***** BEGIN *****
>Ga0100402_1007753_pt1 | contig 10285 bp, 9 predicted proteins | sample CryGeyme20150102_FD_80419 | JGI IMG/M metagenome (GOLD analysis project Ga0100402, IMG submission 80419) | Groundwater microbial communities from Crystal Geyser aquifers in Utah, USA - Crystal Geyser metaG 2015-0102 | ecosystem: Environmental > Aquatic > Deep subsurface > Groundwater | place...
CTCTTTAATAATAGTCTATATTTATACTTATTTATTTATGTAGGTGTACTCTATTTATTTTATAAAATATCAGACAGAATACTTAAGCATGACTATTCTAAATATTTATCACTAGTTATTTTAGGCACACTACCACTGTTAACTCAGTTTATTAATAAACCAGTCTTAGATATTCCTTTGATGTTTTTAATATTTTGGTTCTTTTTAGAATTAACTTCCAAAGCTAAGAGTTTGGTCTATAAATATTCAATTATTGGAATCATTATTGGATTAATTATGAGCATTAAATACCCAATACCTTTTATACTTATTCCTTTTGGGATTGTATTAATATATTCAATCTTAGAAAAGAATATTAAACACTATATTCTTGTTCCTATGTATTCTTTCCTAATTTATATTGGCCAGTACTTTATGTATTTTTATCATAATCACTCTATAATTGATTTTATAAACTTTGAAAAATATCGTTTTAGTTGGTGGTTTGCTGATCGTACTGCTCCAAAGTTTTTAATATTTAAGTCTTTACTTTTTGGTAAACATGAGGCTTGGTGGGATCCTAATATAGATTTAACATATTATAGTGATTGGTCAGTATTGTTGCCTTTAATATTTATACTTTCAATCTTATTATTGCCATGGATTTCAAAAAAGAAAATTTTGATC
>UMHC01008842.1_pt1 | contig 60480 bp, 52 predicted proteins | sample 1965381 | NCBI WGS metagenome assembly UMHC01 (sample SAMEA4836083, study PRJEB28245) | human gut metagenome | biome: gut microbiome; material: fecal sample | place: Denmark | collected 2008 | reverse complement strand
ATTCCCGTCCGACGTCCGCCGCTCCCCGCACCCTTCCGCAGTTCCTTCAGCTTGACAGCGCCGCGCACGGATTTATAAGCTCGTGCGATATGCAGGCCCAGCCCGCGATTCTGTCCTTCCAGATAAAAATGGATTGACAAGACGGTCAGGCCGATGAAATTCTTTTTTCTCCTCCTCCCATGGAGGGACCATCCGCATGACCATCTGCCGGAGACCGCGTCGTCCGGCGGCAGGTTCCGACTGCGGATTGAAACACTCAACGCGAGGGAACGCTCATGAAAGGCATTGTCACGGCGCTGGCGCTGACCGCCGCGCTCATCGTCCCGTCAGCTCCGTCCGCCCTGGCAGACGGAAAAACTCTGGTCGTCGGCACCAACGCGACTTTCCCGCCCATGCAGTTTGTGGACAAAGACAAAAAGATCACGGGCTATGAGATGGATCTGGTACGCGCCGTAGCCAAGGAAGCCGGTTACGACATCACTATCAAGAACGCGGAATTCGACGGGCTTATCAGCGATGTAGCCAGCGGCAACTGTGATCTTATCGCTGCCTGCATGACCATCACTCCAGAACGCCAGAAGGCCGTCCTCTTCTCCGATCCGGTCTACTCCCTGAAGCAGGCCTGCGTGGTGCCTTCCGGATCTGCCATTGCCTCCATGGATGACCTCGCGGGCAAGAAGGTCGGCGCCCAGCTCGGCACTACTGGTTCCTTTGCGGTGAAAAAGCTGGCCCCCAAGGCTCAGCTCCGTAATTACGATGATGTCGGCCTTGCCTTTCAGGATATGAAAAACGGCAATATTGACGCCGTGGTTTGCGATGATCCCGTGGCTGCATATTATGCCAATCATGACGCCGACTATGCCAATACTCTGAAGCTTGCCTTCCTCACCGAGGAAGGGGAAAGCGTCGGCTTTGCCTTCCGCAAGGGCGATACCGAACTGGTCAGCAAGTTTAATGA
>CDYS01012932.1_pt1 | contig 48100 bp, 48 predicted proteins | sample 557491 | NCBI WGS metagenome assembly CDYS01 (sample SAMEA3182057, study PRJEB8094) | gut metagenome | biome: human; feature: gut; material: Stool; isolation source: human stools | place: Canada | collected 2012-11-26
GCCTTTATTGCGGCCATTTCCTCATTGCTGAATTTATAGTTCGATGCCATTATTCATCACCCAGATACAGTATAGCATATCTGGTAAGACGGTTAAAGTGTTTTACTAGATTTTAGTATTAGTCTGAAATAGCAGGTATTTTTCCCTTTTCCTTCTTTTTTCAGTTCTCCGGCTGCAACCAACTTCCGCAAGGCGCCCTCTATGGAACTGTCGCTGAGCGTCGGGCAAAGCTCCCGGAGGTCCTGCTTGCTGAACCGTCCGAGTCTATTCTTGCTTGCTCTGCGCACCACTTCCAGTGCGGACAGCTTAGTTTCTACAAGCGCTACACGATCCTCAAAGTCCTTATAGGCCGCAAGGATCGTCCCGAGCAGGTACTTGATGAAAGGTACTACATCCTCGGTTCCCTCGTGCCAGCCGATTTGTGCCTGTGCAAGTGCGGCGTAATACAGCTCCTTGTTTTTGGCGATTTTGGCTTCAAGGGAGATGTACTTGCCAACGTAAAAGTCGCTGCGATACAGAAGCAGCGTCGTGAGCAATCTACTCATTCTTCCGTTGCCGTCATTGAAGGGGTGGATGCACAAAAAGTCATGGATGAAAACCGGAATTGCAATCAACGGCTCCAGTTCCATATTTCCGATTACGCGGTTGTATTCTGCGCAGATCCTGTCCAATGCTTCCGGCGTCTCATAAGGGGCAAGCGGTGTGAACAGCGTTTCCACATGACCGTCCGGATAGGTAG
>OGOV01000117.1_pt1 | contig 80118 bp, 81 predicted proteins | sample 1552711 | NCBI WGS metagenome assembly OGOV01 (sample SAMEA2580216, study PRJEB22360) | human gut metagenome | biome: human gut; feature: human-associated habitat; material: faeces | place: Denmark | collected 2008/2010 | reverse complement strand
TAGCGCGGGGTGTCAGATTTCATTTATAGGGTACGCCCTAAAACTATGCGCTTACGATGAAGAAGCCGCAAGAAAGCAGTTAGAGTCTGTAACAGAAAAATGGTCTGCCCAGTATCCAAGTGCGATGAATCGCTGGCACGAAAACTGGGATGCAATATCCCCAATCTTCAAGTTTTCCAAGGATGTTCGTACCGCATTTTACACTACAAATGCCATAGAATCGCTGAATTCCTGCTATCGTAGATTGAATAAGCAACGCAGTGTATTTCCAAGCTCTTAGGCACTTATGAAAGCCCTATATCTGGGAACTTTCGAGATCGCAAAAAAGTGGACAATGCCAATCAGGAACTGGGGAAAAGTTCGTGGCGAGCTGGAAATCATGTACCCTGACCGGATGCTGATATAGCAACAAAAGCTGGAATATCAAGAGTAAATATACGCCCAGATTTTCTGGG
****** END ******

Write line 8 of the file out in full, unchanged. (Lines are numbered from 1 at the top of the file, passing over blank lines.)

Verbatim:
TAGCGCGGGGTGTCAGATTTCATTTATAGGGTACGCCCTAAAACTATGCGCTTACGATGAAGAAGCCGCAAGAAAGCAGTTAGAGTCTGTAACAGAAAAATGGTCTGCCCAGTATCCAAGTGCGATGAATCGCTGGCACGAAAACTGGGATGCAATATCCCCAATCTTCAAGTTTTCCAAGGATGTTCGTACCGCATTTTACACTACAAATGCCATAGAATCGCTGAATTCCTGCTATCGTAGATTGAATAAGCAACGCAGTGTATTTCCAAGCTCTTAGGCACTTATGAAAGCCCTATATCTGGGAACTTTCGAGATCGCAAAAAAGTGGACAATGCCAATCAGGAACTGGGGAAAAGTTCGTGGCGAGCTGGAAATCATGTACCCTGACCGGATGCTGATATAGCAACAAAAGCTGGAATATCAAGAGTAAATATACGCCCAGATTTTCTGGG